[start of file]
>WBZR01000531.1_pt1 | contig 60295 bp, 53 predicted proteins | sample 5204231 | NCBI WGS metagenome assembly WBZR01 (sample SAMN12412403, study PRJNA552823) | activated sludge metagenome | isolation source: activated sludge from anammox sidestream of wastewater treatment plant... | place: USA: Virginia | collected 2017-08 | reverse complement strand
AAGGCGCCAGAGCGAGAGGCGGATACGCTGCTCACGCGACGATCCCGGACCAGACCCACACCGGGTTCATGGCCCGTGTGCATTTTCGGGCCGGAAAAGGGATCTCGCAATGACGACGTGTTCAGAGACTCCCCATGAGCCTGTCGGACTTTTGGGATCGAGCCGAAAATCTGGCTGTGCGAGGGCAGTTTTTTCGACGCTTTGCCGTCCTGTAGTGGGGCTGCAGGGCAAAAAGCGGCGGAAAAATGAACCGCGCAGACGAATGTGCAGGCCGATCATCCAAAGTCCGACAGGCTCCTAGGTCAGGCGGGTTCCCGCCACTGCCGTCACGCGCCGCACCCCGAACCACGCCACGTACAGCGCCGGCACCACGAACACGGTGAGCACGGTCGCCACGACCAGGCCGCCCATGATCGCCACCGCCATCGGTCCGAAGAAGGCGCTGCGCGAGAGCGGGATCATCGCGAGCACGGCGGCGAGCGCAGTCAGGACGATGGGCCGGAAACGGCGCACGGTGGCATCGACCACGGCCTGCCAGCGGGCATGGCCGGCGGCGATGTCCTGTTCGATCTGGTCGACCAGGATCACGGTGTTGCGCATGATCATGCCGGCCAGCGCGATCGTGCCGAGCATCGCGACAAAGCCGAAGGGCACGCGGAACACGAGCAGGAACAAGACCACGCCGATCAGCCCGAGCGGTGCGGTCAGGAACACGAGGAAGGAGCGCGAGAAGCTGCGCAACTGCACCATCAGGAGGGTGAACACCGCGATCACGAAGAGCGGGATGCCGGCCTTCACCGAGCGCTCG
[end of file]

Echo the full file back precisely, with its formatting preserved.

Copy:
>WBZR01000531.1_pt1 | contig 60295 bp, 53 predicted proteins | sample 5204231 | NCBI WGS metagenome assembly WBZR01 (sample SAMN12412403, study PRJNA552823) | activated sludge metagenome | isolation source: activated sludge from anammox sidestream of wastewater treatment plant... | place: USA: Virginia | collected 2017-08 | reverse complement strand
AAGGCGCCAGAGCGAGAGGCGGATACGCTGCTCACGCGACGATCCCGGACCAGACCCACACCGGGTTCATGGCCCGTGTGCATTTTCGGGCCGGAAAAGGGATCTCGCAATGACGACGTGTTCAGAGACTCCCCATGAGCCTGTCGGACTTTTGGGATCGAGCCGAAAATCTGGCTGTGCGAGGGCAGTTTTTTCGACGCTTTGCCGTCCTGTAGTGGGGCTGCAGGGCAAAAAGCGGCGGAAAAATGAACCGCGCAGACGAATGTGCAGGCCGATCATCCAAAGTCCGACAGGCTCCTAGGTCAGGCGGGTTCCCGCCACTGCCGTCACGCGCCGCACCCCGAACCACGCCACGTACAGCGCCGGCACCACGAACACGGTGAGCACGGTCGCCACGACCAGGCCGCCCATGATCGCCACCGCCATCGGTCCGAAGAAGGCGCTGCGCGAGAGCGGGATCATCGCGAGCACGGCGGCGAGCGCAGTCAGGACGATGGGCCGGAAACGGCGCACGGTGGCATCGACCACGGCCTGCCAGCGGGCATGGCCGGCGGCGATGTCCTGTTCGATCTGGTCGACCAGGATCACGGTGTTGCGCATGATCATGCCGGCCAGCGCGATCGTGCCGAGCATCGCGACAAAGCCGAAGGGCACGCGGAACACGAGCAGGAACAAGACCACGCCGATCAGCCCGAGCGGTGCGGTCAGGAACACGAGGAAGGAGCGCGAGAAGCTGCGCAACTGCACCATCAGGAGGGTGAACACCGCGATCACGAAGAGCGGGATGCCGGCCTTCACCGAGCGCTCG